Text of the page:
I’m working on a story about churches that are directly involved in overseas mission work. I’m especially focusing on the wave of Baptist churches who are figuring out how to send their members overseas for extended periods of time.
There’s no doubt Baptist churches are finding new and inventive ways of doing mission work. Many of the congregations are doing direct mission work above and beyond the ministry they are doing through traditional Baptist channels. Many of the ministers involved in this kind of mission work say churches are taking back the role of being the missionary-sending agent.
Mike Stroope, who has become a pseudo-spokesman for the new missions landscape, describes the new missions environment this way:
For the past ten years, I have been seriously thinking about and campaigning for the local church’s involvement in the worldwide mission of God. My conviction that the church should take the leading role in missions has not diminished over these years but has only increased as I have studied Scripture and considered the task of missions. Because God’s mission is to reconcile the world to Himself, the church must find its purpose and meaning in this mission. I am convinced more than ever that the local church must be more than a passive observer of this mission; it is meant to be at its frontlines. As the church prepares for mission, sends its people to the nations, and participates directly in the harvest that is to come, it is the church. Because it exists for God’s sending, the church has no option but to center its life and activity in His mission.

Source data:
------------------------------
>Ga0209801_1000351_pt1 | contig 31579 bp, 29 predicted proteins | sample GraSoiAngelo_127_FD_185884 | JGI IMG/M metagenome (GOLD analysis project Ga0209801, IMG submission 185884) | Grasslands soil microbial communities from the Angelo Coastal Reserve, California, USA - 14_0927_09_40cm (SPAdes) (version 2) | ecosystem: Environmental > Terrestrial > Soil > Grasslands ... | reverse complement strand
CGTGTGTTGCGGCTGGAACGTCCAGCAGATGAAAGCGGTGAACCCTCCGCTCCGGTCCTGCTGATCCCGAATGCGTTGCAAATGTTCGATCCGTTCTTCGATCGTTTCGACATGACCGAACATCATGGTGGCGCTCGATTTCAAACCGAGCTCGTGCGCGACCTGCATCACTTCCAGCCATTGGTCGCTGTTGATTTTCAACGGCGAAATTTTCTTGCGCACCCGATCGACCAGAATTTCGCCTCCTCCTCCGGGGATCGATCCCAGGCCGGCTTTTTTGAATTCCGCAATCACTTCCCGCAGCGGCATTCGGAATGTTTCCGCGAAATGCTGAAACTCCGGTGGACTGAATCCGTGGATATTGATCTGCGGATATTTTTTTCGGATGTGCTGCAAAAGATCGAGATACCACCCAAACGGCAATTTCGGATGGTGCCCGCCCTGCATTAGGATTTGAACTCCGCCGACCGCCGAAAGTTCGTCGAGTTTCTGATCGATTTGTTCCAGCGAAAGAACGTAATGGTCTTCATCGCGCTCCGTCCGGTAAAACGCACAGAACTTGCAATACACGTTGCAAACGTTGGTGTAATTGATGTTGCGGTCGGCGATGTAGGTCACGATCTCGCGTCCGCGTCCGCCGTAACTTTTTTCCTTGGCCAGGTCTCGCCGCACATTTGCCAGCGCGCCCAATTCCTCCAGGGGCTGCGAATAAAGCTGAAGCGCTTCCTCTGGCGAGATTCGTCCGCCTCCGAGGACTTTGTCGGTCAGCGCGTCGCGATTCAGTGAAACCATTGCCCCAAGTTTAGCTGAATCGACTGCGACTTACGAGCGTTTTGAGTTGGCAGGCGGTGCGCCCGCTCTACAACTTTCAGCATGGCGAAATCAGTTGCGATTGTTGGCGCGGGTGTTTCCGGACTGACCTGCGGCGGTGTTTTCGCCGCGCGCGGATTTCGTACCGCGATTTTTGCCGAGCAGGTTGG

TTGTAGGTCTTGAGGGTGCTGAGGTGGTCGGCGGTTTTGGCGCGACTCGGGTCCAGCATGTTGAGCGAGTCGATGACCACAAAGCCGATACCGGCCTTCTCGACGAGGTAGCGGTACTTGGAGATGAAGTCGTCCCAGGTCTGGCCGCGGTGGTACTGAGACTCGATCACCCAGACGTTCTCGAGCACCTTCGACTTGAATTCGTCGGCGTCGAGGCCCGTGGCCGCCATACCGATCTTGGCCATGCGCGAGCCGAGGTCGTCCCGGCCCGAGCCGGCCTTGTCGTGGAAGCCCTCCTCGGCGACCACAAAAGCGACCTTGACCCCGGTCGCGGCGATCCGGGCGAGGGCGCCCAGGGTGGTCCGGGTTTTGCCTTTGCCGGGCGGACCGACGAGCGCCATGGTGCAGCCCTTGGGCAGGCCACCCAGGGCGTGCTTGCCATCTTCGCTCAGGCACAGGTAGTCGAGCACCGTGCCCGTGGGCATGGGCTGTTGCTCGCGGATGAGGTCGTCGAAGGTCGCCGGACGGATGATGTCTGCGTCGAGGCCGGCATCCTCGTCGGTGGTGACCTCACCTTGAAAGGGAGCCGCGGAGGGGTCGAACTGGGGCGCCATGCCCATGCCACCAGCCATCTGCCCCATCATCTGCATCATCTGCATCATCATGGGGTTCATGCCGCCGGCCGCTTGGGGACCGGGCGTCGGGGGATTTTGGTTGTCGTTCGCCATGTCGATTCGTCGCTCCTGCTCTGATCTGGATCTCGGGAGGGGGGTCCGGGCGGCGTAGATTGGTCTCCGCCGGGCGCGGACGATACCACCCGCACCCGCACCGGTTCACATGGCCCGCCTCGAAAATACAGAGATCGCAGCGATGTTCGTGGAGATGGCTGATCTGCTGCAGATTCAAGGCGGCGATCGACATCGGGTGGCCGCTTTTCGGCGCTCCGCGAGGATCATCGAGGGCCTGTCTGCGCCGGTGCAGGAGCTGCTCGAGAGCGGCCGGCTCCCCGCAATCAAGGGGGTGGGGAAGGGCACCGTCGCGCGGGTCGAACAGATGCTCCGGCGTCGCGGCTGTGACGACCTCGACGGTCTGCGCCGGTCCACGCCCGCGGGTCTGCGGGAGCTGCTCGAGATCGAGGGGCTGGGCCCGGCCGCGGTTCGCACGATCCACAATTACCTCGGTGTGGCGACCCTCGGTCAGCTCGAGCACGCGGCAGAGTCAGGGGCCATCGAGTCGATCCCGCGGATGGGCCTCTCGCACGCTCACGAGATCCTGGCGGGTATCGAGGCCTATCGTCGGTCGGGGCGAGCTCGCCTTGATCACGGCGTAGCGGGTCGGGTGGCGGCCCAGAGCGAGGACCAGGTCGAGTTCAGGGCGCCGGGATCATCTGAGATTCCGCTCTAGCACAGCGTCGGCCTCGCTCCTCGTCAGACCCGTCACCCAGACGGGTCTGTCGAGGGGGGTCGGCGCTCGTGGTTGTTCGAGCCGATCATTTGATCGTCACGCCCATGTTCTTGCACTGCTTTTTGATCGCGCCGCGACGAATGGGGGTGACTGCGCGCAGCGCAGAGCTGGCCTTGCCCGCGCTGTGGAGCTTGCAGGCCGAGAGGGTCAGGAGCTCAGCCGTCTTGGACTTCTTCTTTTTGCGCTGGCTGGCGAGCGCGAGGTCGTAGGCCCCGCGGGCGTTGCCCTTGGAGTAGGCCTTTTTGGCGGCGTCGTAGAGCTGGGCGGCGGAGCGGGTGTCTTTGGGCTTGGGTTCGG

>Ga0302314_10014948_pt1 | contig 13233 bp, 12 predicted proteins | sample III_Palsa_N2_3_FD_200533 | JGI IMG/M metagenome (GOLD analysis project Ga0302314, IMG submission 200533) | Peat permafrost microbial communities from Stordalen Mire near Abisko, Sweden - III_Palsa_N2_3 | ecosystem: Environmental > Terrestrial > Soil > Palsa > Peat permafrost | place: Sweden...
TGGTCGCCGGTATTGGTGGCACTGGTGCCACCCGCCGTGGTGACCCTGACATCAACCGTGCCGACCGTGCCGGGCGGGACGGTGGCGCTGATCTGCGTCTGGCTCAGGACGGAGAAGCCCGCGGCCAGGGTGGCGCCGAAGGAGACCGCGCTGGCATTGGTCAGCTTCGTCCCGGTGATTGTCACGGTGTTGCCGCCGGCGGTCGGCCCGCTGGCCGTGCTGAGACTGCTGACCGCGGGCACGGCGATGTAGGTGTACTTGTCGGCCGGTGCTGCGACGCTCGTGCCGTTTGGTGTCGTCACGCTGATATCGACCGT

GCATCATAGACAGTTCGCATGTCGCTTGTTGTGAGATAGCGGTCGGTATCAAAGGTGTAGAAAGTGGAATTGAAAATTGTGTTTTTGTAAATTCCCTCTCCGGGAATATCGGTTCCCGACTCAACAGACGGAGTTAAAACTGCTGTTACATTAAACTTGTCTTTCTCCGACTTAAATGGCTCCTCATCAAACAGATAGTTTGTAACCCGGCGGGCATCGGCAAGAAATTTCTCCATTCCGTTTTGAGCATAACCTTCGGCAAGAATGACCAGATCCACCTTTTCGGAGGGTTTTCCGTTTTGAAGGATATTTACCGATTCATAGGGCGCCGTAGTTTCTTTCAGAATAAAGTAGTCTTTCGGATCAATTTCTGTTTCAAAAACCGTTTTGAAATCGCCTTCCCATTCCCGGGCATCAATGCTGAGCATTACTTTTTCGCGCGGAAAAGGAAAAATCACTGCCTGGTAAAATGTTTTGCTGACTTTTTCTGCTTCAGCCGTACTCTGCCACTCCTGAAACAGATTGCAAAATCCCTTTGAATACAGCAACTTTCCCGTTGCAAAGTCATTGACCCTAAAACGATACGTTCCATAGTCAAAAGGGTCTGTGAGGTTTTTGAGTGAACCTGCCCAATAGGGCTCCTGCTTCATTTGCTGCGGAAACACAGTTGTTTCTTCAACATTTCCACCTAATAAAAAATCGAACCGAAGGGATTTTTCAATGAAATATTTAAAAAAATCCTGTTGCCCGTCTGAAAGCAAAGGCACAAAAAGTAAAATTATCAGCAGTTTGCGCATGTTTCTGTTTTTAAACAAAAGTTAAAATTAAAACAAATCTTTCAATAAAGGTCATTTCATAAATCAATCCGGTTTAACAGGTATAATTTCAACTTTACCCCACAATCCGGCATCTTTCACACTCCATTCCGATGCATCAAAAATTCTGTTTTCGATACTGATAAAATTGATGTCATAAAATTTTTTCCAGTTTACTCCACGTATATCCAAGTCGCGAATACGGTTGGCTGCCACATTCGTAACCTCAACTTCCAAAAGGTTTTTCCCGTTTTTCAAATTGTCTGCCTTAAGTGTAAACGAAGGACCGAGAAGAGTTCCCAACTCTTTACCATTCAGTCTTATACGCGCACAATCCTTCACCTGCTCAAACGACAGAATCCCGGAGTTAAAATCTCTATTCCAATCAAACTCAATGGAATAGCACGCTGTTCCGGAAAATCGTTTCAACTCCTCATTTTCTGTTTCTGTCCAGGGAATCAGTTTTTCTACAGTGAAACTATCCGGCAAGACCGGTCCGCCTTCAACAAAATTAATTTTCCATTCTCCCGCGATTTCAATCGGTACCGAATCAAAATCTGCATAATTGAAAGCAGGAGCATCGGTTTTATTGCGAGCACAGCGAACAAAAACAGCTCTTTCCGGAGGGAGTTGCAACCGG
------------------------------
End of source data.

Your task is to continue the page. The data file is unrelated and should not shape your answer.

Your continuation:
And yet, questions about how the local church’s mission activity will look and by what means the church is to go to the nations seem to be the overwhelming concern. I hear pastors and church leaders voice deep conviction that their churches must do missions, but in the end most of them stumble over how it is to be done and by what means. That which we are deeply committed to is left undone because our familiar and convenient mission paths have disappeared. So, we want to do missions, but we don’t know how or by what means. What is needed is a clear mission pathway, a vision of the way forward.
Powerful words. I’m curious about what you think.
What do you think of Stroope’s insight? What are the implications of a missions landscape where the church is the sending agent? Is this landscape the new paradigm for missions? Are Baptists struggling with how to do missions?
I’ll post my story on direct missions later this morning to hopefully encourage more dialogue.